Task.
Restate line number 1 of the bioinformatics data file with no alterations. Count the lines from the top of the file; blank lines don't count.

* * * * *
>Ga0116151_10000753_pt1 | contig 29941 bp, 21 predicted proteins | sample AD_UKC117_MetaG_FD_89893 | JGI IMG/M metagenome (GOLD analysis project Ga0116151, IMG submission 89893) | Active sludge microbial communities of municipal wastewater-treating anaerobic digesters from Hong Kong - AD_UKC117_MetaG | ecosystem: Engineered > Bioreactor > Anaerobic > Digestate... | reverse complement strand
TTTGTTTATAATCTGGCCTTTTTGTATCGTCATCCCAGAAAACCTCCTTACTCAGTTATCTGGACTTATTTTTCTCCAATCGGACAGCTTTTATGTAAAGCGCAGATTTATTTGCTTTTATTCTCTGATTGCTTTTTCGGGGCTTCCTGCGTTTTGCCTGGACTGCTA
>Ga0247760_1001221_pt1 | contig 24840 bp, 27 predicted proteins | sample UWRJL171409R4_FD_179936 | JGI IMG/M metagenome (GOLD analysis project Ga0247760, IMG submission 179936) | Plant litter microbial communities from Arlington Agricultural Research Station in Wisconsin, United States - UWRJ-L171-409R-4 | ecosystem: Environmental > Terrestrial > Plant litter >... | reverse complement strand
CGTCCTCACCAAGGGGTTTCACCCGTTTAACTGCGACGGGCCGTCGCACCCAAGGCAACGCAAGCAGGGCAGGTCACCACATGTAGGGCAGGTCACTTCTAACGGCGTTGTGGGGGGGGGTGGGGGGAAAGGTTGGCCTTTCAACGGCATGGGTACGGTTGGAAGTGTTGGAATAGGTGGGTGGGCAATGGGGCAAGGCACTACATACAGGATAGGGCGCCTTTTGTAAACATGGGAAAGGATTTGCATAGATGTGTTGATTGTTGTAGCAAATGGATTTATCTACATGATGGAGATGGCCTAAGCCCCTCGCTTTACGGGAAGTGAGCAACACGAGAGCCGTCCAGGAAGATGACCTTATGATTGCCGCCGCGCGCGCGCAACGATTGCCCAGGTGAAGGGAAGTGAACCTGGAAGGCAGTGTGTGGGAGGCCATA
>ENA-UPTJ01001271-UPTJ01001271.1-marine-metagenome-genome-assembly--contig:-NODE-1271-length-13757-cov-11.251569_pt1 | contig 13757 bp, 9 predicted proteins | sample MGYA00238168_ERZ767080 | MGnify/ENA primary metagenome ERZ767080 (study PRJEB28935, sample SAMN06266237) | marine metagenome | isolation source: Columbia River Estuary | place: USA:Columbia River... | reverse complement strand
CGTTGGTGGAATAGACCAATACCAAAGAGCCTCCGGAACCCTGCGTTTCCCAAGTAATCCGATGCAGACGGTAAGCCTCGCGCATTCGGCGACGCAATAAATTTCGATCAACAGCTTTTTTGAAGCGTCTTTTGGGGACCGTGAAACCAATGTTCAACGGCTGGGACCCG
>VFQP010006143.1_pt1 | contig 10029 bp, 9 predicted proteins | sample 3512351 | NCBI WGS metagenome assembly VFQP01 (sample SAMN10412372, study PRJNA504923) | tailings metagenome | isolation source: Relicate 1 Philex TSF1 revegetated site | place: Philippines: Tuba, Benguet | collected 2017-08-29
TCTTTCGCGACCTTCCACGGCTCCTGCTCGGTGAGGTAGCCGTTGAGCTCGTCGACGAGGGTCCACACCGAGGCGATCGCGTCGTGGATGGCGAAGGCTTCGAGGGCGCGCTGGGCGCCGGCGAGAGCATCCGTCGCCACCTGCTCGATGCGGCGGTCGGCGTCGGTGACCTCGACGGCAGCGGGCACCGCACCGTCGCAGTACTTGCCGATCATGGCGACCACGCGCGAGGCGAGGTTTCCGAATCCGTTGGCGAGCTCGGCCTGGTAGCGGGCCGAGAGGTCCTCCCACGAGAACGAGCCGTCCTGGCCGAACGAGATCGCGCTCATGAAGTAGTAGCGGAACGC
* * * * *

>Ga0116151_10000753_pt1 | contig 29941 bp, 21 predicted proteins | sample AD_UKC117_MetaG_FD_89893 | JGI IMG/M metagenome (GOLD analysis project Ga0116151, IMG submission 89893) | Active sludge microbial communities of municipal wastewater-treating anaerobic digesters from Hong Kong - AD_UKC117_MetaG | ecosystem: Engineered > Bioreactor > Anaerobic > Digestate... | reverse complement strand